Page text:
A little over two and a half years ago, on the night of the 2020 NBA Draft, the Cleveland Cavaliers introduced a four-man rookie class. Darius Garland taken at #5, Dylan Windler at #26, Kevin Porter Jr at #30, and the undrafted Dean Wade. This group of young Cavs is fun to look back at. After a rough start, Garland is quickly becoming one of the best and most exciting up-and-comers in the league. Wade has become a dependable role-player. KPJ suffered a fallout in Cleveland, but remains an intriguing, dynamic enigma.

This article isn’t about them, though. It’s about Dylan Windler. Coming out of Belmont, the 4-year senior has been plagued by injuries to start his career, keeping him from playing at all in his first season after being drafted. They’ve followed him around his whole NBA career, which is particularly absurd, because he had zero injury concerns when drafted.

Despite almost going with Keldon Johnson at pick 26, the Cavs committed to Windler. They also picked up his team option for next year. The organization certainly isn’t done with him. When healthy, he offers a skillset that makes plenty of sense for this team. It’s not hard to envision him thriving in an NBA role. It just hasn’t happened. Why is that?

Any form of consistency has been absent for Dylan Windler

The injuries were mentioned above, but even when healthy, the 6’6″ swingman hasn’t found a solidified role in the team’s rotation. Not long after being drafted, it seemed evident that he was on track to replace Cedi Osman as the Cavs’ starting Small Forward. That obviously didn’t happen.

Windler obviously provides values at an NBA level, but despite being twenty-five already, he’s yet to seem all that comfortable in the wine & gold. Every good game seems to be followed by a bad one. Recently,  he’s been sent down to the Cavs’ G-League affiliate, the Cleveland Charge, in order to get him some more consistent minutes, but his performance over there has been off and on as well.

Despite the Cavaliers going through a little bit of an injury crisis, those have primarily only opened up backcourt minutes. The team is desperate for ball-handlers, which isn’t something DW provides. He’s an off-ball wing. That’s an area of the roster that the Cavs don’t really have elite talent at, but they are relatively deep there. Lauri Markkanen, Caris LeVert, Isaac Okoro, Cedi Osman, Dean Wade, and Lamar Stevens all reside above Dylan on the depth chart.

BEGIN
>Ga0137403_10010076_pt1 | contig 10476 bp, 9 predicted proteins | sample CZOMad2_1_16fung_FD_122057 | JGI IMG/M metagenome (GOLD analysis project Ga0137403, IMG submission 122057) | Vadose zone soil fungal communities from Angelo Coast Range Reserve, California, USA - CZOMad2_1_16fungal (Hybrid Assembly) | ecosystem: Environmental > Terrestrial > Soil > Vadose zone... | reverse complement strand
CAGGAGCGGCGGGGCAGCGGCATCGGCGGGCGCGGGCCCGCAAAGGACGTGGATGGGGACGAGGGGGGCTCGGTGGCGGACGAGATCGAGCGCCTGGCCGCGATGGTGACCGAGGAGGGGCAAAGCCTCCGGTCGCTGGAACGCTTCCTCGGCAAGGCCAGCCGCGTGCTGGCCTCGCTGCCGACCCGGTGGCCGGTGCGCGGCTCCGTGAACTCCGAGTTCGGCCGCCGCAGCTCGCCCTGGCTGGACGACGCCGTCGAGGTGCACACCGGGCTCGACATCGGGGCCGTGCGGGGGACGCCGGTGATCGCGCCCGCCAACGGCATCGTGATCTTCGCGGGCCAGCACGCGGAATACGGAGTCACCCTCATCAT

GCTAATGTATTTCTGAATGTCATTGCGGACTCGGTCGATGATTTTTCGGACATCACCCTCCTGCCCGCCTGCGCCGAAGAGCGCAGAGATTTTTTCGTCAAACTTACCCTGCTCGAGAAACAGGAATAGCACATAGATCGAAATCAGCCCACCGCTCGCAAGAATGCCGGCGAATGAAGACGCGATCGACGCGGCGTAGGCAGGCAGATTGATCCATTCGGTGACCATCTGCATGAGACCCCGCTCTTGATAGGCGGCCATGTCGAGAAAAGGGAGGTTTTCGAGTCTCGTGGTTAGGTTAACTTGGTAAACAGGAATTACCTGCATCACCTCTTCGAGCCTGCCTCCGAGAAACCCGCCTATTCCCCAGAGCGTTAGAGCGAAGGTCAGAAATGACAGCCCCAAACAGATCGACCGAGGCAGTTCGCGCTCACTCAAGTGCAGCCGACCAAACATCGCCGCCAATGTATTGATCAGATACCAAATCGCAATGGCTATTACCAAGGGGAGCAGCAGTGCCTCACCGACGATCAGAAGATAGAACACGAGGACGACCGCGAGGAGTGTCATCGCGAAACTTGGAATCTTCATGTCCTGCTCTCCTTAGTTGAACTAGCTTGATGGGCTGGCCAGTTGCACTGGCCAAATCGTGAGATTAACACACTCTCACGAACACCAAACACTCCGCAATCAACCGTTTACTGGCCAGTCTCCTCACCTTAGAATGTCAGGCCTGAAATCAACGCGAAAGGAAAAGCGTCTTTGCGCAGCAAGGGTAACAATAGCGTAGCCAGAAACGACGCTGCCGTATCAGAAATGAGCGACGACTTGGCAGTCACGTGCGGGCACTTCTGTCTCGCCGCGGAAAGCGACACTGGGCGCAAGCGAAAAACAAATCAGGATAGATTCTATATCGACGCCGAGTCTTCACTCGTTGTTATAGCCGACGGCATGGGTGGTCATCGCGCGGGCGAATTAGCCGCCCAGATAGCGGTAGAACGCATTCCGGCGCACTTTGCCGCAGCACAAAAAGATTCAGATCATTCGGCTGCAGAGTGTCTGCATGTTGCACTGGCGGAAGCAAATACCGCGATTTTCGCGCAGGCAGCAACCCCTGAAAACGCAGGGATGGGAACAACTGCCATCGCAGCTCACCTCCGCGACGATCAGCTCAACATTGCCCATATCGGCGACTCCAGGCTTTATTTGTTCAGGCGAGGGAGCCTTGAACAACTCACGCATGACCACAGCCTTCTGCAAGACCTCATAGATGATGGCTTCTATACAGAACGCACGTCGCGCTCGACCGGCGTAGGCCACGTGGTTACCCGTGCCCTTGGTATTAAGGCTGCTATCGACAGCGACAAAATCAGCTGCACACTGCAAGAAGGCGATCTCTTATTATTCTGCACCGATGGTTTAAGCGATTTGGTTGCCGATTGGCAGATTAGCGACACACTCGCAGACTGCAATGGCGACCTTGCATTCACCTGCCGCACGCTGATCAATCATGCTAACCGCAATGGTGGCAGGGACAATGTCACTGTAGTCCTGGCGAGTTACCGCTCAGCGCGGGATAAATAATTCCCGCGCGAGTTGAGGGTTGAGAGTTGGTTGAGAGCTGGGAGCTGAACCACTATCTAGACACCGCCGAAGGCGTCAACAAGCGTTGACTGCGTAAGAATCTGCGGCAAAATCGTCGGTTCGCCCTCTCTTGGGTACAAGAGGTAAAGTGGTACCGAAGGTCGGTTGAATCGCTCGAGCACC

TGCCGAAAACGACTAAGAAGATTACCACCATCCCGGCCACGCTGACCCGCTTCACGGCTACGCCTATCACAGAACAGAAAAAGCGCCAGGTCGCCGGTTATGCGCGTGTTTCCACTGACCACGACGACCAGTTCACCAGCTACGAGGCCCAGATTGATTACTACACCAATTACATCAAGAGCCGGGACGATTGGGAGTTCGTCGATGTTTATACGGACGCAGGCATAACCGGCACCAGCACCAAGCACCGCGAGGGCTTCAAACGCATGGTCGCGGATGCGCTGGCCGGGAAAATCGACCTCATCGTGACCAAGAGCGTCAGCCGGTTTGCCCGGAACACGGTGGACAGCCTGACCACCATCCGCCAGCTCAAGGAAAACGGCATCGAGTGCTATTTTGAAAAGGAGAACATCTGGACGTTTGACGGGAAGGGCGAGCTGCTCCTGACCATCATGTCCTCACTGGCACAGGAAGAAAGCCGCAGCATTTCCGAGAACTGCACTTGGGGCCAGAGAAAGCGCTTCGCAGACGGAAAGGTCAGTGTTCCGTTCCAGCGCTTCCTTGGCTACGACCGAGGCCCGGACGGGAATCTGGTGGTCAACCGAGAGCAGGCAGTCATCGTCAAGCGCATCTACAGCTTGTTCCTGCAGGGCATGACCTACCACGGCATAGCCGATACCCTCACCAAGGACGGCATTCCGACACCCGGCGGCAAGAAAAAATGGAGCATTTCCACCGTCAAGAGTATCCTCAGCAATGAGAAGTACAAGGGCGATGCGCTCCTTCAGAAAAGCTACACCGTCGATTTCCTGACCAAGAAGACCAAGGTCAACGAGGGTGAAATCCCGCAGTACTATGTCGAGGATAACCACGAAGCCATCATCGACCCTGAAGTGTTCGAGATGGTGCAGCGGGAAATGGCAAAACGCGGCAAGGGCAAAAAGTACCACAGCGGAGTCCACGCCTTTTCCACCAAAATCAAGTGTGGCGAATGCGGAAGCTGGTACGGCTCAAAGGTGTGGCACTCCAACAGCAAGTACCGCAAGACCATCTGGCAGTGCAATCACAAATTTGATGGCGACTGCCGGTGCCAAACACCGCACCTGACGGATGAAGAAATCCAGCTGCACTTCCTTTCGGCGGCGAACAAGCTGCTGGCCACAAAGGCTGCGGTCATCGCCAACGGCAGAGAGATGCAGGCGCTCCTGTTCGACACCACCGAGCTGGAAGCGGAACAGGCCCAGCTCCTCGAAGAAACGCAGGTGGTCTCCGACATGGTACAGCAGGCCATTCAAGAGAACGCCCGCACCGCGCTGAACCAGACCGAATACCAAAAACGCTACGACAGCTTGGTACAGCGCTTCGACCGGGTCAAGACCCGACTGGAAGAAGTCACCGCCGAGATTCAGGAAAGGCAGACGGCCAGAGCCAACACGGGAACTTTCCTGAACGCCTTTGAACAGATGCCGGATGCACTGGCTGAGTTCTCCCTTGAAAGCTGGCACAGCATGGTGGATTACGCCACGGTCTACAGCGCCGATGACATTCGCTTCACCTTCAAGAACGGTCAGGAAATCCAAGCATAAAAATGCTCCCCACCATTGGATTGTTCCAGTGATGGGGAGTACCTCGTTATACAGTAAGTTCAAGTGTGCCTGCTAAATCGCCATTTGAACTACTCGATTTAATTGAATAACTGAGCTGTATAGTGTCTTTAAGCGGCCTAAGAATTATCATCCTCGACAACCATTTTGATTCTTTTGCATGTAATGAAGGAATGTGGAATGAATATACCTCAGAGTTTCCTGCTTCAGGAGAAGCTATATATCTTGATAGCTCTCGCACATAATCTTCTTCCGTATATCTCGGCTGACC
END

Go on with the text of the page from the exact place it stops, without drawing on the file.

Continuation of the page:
Oftentimes guys whose games are off-ball oriented and jump shot reliant can go through extended hot and cold streaks. Confidence and getting into a rhythm is critical for them. Windler hasn’t been afforded that chance.

His skillset is valuable, but replaceable

Every team in the NBA seems to want more wings. 3&D wings have been particularly popular. That’s what Windler is, but he’s also not more than that. He’s a phenomenal off-ball mover and cutter with a lethal jumper; however, he’s been hesitant to let it fly, which is essential as a floor-spacer in the NBA. What makes Kevin Love, Cedi Osman, and Lauri Markkanen so valuable as shooters for the Cavs, is that they not only are great shooters, but they launch from range with zero hesitation. It makes things just that much more difficult for opposing defenses.

Once you get defenders closing out on you harder, then it becomes easier to attack off-the-catch and get inside. Windler can do that and he’ll make the right passing reads with the ball in his hands. He’s limited, though. He’s not a guy that can self-create, he needs advantages to be created for him.

Defensively, he’s had plenty of good moments. He’s not terrific one-on-one due to some physical limitations, but in a team aspect he’s always been solid. However, it’s been an adjustment for him getting used to the speed and athleticism of the NBA. For a guy who relies on quick thinking and positioning to make a defensive impact. he’s had more lapses than you would expect. Those will likely dissipate with experience, though.

Dylan Windler is worth keeping around, but…

You don’t have to use much imagination to see the baseline of a good NBA player in the form of Dylan Windler. He’s a deserving long-term piece for the Cavs in the hope that he’s able to put the pieces together, but there’s not a particularly high ceiling here. As a floor-spacer/release valve and team defender, he could even be an effective starter, such as what Dean Wade has been for Cleveland this year.

He could just as easily be a 12th man depth option for a good team. That’s not necessarily a bad thing. Not every player that lasts in a rebuild needs to be a standout, flashy guy. Every team needs their role-players. Dylan Windler could be one of those for the Cavs. Patience is key with him. The reward may not be stunning, but it may just be worth the wait.